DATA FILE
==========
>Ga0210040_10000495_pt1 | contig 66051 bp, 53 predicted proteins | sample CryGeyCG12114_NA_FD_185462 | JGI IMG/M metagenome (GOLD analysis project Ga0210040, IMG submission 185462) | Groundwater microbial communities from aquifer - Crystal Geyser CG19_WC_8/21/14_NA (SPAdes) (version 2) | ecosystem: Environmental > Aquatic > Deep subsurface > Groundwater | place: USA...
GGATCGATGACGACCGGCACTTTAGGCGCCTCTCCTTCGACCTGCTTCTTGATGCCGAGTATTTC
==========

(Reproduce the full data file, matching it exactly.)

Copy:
>Ga0210040_10000495_pt1 | contig 66051 bp, 53 predicted proteins | sample CryGeyCG12114_NA_FD_185462 | JGI IMG/M metagenome (GOLD analysis project Ga0210040, IMG submission 185462) | Groundwater microbial communities from aquifer - Crystal Geyser CG19_WC_8/21/14_NA (SPAdes) (version 2) | ecosystem: Environmental > Aquatic > Deep subsurface > Groundwater | place: USA...
GGATCGATGACGACCGGCACTTTAGGCGCCTCTCCTTCGACCTGCTTCTTGATGCCGAGTATTTC